"Are we alright Woody", went my alarm. Despite us having an enforced late brekkie, Tina and Mark aren't early risers, I only got an extra 10 minutes! Single rooms on the next tour Grizzly!
Les Cheres Meres is idyllic, so much so, that Grizzly said he could stay there and Mark could have his bike to continue the tour!

Having got ready, we sat on the sun kissed patio for our brekkie, with a family of four from Essex. They were on their way down to near Bordeaux on the Atlantic coast for a camping holiday.
Fuelled up, our goodbyes said, we were out on the country lanes again. The rain from the previous evening had totally dried up and we were looking at another warm day. Our next stop would be the Montormel memorial site.

Today we rode the Corridor of Death. Not some dodgy french motorway but the corridor of land that the German 7th Army and 5th Panzer Division were squeezed into in August 1944, as they strived to retreat towards Paris. The Allies encircled them, eventually, killing 10,000 and capturing 40,000. 50,000 more escaped before the  pincer movement was complete and the 'pocket' closed. This we learnt at the Montormel Memorial Site, known as Hill 262 in the conflict. There is a very good film and explanation of how the battle came about, followed by a guided talk, as you look out over the valley below. The guide points out the various towns and places of importance during the battle and even recounts a personal experience his grandmother had in a field with a young German officer. There's another film and a good static exhibition too. It is a quite remarkable place, remarkable story and well worth a visit if your are in this part of the world.

Peaceful now but once a bloody battlefield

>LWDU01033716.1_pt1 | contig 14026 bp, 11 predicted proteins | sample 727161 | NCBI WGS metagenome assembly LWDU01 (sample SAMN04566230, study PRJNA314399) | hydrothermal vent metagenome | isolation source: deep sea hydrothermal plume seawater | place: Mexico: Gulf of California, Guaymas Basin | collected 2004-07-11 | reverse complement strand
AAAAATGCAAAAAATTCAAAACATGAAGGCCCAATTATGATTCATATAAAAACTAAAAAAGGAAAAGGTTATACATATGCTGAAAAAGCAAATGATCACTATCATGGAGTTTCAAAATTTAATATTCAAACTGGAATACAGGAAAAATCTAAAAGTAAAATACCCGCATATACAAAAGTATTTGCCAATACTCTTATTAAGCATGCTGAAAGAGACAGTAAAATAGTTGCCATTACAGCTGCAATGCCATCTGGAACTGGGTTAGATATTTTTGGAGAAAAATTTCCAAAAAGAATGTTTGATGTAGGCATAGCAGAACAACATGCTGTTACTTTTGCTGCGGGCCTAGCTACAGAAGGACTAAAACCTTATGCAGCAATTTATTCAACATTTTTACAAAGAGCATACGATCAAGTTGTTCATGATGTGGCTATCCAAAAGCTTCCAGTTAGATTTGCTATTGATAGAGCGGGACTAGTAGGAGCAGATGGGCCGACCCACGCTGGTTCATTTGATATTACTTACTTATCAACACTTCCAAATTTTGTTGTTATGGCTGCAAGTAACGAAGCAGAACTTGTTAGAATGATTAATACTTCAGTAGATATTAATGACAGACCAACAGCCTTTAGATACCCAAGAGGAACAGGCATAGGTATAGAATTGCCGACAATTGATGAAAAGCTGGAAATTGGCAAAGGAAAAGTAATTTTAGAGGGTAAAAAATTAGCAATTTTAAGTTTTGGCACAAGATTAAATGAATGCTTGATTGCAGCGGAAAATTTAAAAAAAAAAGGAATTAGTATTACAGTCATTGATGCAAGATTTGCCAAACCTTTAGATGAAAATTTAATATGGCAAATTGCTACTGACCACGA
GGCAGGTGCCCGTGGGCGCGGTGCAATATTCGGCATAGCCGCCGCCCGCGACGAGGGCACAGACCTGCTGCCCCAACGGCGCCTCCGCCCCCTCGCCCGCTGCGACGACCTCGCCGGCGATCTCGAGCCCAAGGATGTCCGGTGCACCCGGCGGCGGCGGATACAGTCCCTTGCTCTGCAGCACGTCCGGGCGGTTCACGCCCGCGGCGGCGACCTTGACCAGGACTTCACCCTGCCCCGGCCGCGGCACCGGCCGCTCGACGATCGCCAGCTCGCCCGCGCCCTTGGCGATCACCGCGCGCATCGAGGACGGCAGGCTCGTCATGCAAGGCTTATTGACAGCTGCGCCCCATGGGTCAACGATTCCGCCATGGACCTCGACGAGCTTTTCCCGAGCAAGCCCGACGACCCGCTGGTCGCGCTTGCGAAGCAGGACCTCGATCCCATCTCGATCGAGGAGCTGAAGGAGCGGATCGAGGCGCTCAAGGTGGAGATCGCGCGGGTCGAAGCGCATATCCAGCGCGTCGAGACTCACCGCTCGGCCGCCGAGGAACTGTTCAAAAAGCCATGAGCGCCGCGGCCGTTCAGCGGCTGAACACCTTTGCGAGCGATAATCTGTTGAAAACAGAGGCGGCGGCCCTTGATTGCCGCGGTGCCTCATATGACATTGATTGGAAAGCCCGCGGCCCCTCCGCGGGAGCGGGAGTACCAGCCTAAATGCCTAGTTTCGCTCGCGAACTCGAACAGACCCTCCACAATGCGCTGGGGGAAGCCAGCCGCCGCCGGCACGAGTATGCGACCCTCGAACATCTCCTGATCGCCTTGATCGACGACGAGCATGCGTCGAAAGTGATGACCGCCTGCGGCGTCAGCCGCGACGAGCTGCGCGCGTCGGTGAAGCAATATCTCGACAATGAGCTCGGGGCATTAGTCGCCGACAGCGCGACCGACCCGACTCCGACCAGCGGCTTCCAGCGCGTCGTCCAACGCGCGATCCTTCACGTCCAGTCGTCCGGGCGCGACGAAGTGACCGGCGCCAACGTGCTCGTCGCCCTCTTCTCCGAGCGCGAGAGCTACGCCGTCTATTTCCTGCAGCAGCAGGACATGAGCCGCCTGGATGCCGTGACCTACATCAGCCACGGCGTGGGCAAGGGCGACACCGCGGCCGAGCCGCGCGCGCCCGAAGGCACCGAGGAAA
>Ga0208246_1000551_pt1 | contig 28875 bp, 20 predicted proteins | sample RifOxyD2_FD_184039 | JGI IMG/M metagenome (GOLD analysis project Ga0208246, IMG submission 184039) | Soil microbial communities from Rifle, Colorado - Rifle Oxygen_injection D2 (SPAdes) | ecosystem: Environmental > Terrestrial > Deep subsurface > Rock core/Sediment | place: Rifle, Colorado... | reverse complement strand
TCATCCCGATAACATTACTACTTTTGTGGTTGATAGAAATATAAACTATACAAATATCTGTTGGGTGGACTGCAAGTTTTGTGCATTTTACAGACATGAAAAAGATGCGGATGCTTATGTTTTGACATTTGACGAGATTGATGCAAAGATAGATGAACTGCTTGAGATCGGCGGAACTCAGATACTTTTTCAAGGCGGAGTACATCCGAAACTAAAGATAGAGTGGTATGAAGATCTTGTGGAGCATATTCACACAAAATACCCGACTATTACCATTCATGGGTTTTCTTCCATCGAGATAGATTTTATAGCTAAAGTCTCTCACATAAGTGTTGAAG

They were laying new concrete paths at the site and someone, who shall remain nameless, managed to step in the fresh concrete whilst taking a picture of a memorial stone. I don't think they noticed though, so my print (oops!) may remain as a constant reminder of my visit.
A short 20 mile blast through the Corridor of Death, took us to our next fuel stop and from there it was an hour or so to our Premiere Classe hotel, on the outskirts of Bayeux. When we arrived, there was nobody in reception, as it didn't open till 17:00 but cleverly, they have an automated check-in machine. Put the credit card you booked the room with in and it produces a key card, as it tells you your room number. Then all you do is swipe it at the outer door, to gain access to the building. Simples! There were some people sitting in the car park, waiting for the receptionist to arrive. Not sure why, you didn't already have to have had a reservation to check in. The room wasn't bad, no worse than the Ibis in Munich, though in this one, there was the double/single combo, which meant I had to climb up to the single bunk. Not a problem, aside from the metal stepladder which kills the feet getting in or out. Cheap does as cheap is, so no complaints.
Freshened up, we set about walking into town. It wasn't actually that far and we were soon by the Cathedral. Grizzly made his usual beeline for the souvenir shops, where he could practise his language skills. "Do you have any stickers?", seems to be an internationally recognised phrase ;-), least it should be, as far as Grizzly is concerned. Maybe learn the phrase in the local language next time G? To be fair, in Bayeux, they understand English or even Irish, so he got what he was looking for.
We made a quick visit to the Cathedral, where there was a service in progress, so I wandered off to take some photos, whilst Grizzly said a few prayers and lit a couple of for Dudley, of course. Then we took a quick walk around the town, before settling down for dinner and beer.

Bayeux Cathedral
Whilst sitting in the street for dinner, I witnessed this young woman from one of the shops along the way, let her little puppy out to do his business. One of the other diners was saying how cute the dog was until it squatted and deposited on the pavement. Jobbie done, he was ushered back in the shop and the door closed. No pooping scooping going on there. Ugh!
As we walked back to the hotel, I checked out one of the road signs near the hotel, which confirmed what I suspected, we were a short distance from the Bayeux British (Commonwealth) Cemetery. It was decided we would add that to our itinerary for the next morning. Tomorrow will be a busy day, as we plan on doing a lot of the D-Day related stuff, now including the cemetery up the road.
Grizzly is already in the land of the leprechauns and snoring soundly, so I'd best get some kip myself. Weather forecast looks OK over here for tomorrow, though we may just catch the edge of the showers when we head out east to Pont L'Eveque, our overnighter tomorrow.